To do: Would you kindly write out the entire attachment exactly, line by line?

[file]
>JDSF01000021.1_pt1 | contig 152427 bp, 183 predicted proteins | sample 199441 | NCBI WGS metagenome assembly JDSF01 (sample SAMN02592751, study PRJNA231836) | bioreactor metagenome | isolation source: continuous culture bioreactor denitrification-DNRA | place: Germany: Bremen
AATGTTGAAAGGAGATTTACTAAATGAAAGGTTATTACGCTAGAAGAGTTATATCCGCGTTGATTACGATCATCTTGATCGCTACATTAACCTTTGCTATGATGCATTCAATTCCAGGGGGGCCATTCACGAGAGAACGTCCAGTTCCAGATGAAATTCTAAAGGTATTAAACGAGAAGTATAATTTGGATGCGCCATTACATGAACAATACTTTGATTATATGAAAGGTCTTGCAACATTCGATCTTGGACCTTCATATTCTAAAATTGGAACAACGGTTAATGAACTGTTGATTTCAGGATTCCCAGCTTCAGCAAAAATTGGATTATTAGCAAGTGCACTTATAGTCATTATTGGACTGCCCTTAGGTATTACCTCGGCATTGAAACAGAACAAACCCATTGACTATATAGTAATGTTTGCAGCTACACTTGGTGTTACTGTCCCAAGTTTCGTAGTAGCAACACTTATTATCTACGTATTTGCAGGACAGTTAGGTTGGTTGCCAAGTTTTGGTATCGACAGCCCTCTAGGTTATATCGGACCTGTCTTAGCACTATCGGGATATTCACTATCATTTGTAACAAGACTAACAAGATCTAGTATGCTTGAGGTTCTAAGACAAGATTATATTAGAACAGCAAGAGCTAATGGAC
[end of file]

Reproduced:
>JDSF01000021.1_pt1 | contig 152427 bp, 183 predicted proteins | sample 199441 | NCBI WGS metagenome assembly JDSF01 (sample SAMN02592751, study PRJNA231836) | bioreactor metagenome | isolation source: continuous culture bioreactor denitrification-DNRA | place: Germany: Bremen
AATGTTGAAAGGAGATTTACTAAATGAAAGGTTATTACGCTAGAAGAGTTATATCCGCGTTGATTACGATCATCTTGATCGCTACATTAACCTTTGCTATGATGCATTCAATTCCAGGGGGGCCATTCACGAGAGAACGTCCAGTTCCAGATGAAATTCTAAAGGTATTAAACGAGAAGTATAATTTGGATGCGCCATTACATGAACAATACTTTGATTATATGAAAGGTCTTGCAACATTCGATCTTGGACCTTCATATTCTAAAATTGGAACAACGGTTAATGAACTGTTGATTTCAGGATTCCCAGCTTCAGCAAAAATTGGATTATTAGCAAGTGCACTTATAGTCATTATTGGACTGCCCTTAGGTATTACCTCGGCATTGAAACAGAACAAACCCATTGACTATATAGTAATGTTTGCAGCTACACTTGGTGTTACTGTCCCAAGTTTCGTAGTAGCAACACTTATTATCTACGTATTTGCAGGACAGTTAGGTTGGTTGCCAAGTTTTGGTATCGACAGCCCTCTAGGTTATATCGGACCTGTCTTAGCACTATCGGGATATTCACTATCATTTGTAACAAGACTAACAAGATCTAGTATGCTTGAGGTTCTAAGACAAGATTATATTAGAACAGCAAGAGCTAATGGAC